Abstract: The bulk of International Finance Corporation (IFC) lending benefits companies from rich countries, and projects in countries with middle income. Large conglomerates such as Lidl or Mövenpick have been among its direct beneficiaries. This contrasts to some extent with the IFC’s official mandate, which is to finance poverty-reducing projects for which private capital is not available on reasonable terms. We investigate the drivers of this mismatch. According to our theory, the governments of industrialized countries where borrowing companies are based form coalitions with governments of middle-income countries where the projects are implemented. We therefore expect preferential treatment to be most pronounced when the representatives of both the recipient’s and the company’s countries are best able to collude in exerting their influence. We argue that this will be the case when both countries’ governments are represented among the IFC’s Board of Executive Directors, and when they have extraordinary clout with major IFC shareholders. Using data for more than 3000 IFC projects over the 1995-2015 period we show that the (joint) influence of these countries helps them to receive a disproportional share of IFC funding.
    Keywords: international finance, international bureaucracies, political economy
    JEL: F33 F53 F34 F35
    Date: 2017
  5. By: Gani Aldashev; Cecilia Navarra
    Abstract: This paper systematically reviews the empirical literature on development nongovernmental organisations (NGOs), drawing both on quantitative and qualitative analyses, and constructs a set of basic facts about these organisations. These facts concern the size of the development NGO sector and its evolution, the funding of NGOs, the allocation of NGO aid and projects across beneficiary countries, the relationship of NGOs with beneficiaries, and the phenomenon of globalisation of development NGOs.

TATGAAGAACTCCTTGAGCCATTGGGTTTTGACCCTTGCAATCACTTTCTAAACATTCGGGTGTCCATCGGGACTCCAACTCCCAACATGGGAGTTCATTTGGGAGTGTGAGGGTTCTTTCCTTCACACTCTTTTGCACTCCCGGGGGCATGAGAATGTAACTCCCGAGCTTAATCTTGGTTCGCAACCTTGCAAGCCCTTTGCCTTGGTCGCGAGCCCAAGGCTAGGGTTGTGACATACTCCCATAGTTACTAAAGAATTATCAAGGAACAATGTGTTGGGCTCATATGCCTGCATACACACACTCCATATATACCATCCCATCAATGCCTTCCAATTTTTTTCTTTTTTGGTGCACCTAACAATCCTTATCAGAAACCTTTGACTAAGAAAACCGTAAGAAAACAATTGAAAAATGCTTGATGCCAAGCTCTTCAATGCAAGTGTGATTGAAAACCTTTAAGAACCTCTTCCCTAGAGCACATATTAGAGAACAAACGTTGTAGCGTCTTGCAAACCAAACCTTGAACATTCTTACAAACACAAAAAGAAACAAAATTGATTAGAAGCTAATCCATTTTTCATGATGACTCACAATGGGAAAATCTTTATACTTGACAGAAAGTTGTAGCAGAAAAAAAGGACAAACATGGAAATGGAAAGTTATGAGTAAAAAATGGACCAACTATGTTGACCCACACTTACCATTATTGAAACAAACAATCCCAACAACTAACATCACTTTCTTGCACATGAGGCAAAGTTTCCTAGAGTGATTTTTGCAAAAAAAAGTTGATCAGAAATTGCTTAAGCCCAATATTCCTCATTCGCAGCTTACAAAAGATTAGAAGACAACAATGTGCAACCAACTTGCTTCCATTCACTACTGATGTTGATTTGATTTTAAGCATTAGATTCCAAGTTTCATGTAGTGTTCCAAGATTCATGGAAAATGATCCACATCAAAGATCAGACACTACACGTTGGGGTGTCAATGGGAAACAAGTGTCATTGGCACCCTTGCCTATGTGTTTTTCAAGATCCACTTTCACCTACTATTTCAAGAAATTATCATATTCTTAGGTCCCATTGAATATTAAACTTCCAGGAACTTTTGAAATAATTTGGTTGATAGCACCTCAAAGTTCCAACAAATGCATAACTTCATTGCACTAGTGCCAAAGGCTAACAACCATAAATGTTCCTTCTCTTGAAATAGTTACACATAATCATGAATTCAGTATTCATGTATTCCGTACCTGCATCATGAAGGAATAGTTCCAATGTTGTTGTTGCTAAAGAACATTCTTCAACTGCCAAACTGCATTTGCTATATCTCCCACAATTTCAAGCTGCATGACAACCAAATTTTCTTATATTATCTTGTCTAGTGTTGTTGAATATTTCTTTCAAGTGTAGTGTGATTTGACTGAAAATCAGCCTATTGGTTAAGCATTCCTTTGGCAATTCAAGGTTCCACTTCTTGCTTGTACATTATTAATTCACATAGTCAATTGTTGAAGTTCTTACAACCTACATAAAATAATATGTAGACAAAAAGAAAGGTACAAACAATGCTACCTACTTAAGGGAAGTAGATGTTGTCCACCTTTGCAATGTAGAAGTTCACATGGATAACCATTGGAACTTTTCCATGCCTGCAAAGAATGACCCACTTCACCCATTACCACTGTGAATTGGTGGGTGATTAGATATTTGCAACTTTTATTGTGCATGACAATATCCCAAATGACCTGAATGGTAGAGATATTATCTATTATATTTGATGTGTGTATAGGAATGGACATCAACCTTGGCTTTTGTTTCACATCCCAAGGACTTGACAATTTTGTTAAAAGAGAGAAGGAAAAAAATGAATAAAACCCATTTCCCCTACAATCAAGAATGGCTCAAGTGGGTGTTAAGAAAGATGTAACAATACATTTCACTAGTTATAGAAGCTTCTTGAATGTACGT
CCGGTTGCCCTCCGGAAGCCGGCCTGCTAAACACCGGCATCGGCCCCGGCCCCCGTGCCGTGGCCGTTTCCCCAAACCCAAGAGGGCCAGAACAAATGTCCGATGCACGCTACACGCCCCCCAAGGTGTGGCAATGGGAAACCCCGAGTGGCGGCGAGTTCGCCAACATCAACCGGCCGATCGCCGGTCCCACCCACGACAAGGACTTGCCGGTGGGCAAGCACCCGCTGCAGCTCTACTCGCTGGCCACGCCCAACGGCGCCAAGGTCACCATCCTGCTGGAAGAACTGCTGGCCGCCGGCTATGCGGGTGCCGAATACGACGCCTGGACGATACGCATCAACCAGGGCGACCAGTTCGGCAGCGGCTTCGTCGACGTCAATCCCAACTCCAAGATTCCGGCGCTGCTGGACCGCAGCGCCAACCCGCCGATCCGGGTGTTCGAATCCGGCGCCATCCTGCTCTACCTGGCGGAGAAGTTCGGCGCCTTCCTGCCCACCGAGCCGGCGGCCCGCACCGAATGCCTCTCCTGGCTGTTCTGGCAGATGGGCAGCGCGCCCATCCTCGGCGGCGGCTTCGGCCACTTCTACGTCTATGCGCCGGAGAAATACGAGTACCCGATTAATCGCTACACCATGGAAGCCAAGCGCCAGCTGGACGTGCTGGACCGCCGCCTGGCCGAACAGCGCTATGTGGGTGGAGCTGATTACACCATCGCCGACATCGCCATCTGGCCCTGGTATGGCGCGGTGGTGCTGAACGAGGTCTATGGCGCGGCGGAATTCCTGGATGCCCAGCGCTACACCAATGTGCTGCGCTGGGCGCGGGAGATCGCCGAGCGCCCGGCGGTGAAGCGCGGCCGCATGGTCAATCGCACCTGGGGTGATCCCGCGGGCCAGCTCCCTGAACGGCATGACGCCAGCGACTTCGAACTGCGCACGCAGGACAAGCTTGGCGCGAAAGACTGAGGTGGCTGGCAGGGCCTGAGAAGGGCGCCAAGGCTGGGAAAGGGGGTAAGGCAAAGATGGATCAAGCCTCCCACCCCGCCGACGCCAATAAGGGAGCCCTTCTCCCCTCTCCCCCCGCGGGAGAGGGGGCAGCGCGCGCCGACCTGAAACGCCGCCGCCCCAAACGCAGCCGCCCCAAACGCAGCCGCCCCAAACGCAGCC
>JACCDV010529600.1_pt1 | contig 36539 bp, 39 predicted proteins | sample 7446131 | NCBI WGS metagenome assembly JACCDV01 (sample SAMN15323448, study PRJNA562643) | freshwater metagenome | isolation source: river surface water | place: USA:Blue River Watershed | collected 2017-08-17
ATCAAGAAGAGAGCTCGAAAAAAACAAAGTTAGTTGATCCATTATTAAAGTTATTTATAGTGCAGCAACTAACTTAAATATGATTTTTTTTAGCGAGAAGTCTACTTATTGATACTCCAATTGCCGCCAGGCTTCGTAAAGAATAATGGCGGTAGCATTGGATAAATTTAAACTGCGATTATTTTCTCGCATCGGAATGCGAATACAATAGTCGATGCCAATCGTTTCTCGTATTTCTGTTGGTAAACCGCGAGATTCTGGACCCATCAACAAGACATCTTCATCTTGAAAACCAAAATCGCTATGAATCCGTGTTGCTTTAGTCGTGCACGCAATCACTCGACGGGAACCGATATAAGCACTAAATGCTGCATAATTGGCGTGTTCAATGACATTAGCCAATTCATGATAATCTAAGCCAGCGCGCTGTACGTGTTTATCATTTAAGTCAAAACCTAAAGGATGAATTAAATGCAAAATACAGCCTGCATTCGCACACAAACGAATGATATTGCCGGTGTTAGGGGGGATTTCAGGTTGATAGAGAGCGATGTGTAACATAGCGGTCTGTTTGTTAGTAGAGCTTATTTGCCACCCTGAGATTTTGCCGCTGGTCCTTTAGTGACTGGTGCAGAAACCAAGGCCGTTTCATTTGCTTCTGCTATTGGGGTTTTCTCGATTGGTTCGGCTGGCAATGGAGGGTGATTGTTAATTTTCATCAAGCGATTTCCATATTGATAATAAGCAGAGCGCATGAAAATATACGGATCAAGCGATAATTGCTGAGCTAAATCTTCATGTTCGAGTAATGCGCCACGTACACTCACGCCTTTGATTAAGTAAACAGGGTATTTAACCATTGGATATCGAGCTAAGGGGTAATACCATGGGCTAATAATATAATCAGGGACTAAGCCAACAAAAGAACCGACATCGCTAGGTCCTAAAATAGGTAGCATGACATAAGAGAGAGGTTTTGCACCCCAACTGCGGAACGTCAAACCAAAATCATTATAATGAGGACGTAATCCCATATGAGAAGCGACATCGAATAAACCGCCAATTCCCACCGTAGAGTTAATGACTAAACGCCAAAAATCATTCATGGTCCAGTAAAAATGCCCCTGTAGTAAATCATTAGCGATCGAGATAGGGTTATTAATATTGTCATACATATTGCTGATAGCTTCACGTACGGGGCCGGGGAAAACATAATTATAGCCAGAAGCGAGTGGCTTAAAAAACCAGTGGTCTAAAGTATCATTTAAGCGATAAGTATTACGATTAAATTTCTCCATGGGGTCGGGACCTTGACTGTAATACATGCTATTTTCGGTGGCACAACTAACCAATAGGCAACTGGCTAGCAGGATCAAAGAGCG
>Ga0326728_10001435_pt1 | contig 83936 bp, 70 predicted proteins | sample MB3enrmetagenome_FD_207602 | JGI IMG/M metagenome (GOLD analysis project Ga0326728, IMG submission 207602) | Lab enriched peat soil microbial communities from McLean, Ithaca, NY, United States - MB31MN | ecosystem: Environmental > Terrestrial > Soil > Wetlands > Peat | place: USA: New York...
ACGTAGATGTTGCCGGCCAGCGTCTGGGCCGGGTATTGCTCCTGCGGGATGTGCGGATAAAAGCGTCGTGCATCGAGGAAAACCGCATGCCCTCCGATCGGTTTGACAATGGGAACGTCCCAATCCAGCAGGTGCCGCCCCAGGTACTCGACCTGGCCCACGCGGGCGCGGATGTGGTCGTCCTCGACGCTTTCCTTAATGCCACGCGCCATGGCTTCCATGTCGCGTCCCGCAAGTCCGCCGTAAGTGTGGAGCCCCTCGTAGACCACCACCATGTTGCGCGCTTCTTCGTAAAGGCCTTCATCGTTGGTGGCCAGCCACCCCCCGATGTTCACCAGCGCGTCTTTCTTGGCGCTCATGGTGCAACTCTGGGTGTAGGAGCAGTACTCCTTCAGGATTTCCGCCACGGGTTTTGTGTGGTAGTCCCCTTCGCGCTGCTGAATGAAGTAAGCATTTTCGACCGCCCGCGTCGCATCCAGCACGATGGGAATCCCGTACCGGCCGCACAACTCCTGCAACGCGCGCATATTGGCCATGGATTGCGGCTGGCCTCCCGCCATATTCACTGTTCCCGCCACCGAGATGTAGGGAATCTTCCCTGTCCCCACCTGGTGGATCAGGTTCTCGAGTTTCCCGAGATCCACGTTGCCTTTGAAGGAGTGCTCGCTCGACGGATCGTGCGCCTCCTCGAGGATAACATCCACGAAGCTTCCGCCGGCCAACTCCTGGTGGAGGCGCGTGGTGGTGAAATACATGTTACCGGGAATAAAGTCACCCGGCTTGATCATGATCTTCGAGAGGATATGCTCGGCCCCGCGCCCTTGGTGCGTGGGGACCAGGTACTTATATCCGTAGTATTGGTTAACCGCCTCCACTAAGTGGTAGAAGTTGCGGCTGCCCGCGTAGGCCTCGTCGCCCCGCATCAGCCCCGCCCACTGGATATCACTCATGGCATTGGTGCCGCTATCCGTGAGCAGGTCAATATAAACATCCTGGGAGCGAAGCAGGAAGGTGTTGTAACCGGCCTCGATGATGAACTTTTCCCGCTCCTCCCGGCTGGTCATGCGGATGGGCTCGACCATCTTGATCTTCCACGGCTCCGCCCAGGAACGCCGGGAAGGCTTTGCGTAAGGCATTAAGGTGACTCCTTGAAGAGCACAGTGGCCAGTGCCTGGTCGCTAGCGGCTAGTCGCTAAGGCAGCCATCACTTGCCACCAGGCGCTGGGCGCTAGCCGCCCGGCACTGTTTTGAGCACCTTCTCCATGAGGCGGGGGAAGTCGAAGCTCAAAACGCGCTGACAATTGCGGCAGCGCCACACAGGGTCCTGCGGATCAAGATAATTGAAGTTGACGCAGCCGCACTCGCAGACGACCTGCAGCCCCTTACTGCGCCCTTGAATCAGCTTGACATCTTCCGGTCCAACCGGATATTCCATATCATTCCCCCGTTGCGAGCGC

Keywords: non-governmental organisations; aid effectiveness; non-profits; charitable giving; north-south partnership
    Date: 2017–10
  6. By: Anna Peta (Banca d'Italia)
    Abstract: In the light of the economic literature, this paper provides an analysis of the main measures for public works, introduced by the new Public Contracts Code, in order to assess whether they could help to solve the problems of the Italian market, characterized by fragmented public demand and a high level of cost overruns and delays in the execution phase. The paper highlights both the progress made, also thanks to the recently approved corrective decree, and the remaining shortcomings, such as the inconsistencies in the definition of the contracting authorities’ qualification requirements and firms’ rating factors, as well as the uncertainties affecting the wider margins of autonomy and flexibility granted to the contracting authorities. Overcoming these problems will also depend on the ANAC as a regulatory body that supports the functioning of the system. Moreover, both before and after the execution phase of works, the legal framework still needs to be completed with the introduction of independent reviews of the projects’ ex-ante appraisals and the definition of a systematic process for ex-post evaluations of finished projects.